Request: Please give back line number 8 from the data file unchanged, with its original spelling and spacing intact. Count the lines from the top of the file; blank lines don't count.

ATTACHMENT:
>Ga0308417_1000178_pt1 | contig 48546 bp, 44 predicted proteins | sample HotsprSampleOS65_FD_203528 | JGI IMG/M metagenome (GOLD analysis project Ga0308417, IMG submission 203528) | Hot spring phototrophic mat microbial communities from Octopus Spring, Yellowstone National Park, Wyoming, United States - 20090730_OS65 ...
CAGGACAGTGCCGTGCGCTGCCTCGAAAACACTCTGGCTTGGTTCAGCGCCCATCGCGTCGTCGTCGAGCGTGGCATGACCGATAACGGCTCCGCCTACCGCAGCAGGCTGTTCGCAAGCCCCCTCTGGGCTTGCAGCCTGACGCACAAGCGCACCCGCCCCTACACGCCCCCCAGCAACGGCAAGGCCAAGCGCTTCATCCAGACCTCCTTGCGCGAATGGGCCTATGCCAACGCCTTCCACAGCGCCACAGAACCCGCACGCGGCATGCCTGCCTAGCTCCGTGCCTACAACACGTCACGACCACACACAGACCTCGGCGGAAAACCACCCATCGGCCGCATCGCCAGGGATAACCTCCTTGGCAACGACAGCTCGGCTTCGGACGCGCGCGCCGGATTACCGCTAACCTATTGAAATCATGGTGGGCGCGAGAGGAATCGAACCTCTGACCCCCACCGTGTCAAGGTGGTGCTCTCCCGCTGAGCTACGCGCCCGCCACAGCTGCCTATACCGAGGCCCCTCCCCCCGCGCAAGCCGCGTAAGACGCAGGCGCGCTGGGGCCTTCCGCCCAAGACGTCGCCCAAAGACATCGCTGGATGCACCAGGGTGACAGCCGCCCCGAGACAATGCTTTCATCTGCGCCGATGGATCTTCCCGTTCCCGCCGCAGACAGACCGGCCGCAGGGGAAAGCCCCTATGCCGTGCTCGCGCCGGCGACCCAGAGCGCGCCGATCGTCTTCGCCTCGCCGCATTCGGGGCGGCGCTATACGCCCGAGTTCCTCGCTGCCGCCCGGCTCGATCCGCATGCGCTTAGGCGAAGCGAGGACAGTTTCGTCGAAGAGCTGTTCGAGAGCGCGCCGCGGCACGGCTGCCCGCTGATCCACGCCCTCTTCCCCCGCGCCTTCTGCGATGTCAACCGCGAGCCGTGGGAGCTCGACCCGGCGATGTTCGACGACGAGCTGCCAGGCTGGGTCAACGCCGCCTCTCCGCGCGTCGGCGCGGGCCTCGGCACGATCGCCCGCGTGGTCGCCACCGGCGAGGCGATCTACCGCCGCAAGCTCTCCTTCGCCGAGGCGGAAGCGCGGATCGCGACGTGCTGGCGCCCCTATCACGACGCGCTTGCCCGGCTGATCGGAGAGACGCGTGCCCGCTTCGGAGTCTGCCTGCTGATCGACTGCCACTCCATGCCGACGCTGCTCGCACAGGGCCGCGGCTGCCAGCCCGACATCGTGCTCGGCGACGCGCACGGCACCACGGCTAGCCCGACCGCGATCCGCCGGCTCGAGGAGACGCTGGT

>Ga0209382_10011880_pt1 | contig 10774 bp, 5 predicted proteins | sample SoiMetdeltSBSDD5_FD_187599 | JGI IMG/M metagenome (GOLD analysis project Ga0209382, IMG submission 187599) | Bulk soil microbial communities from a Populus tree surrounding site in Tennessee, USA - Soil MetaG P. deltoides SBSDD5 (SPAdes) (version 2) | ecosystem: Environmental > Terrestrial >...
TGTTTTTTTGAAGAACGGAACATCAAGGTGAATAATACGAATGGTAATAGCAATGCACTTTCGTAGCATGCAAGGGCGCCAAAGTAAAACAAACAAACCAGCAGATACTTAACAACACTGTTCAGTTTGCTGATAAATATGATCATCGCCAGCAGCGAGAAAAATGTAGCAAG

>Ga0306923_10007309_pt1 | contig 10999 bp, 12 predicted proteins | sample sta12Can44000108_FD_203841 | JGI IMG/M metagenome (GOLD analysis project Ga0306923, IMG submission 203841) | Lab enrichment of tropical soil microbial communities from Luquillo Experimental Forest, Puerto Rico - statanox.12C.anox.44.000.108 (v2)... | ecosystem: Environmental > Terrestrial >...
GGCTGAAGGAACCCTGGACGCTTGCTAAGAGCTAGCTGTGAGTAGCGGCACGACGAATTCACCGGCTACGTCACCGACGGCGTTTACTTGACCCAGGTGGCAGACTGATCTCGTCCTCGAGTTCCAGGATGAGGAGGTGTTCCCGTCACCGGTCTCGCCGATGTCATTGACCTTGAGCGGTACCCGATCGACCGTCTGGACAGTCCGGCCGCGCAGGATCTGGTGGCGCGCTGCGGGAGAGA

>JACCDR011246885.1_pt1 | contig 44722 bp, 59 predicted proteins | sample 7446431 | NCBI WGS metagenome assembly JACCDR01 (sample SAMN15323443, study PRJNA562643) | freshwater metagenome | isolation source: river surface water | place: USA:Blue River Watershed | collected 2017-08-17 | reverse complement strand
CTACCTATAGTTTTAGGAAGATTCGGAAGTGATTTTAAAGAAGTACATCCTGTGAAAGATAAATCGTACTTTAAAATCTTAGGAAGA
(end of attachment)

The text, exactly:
CTACCTATAGTTTTAGGAAGATTCGGAAGTGATTTTAAAGAAGTACATCCTGTGAAAGATAAATCGTACTTTAAAATCTTAGGAAGA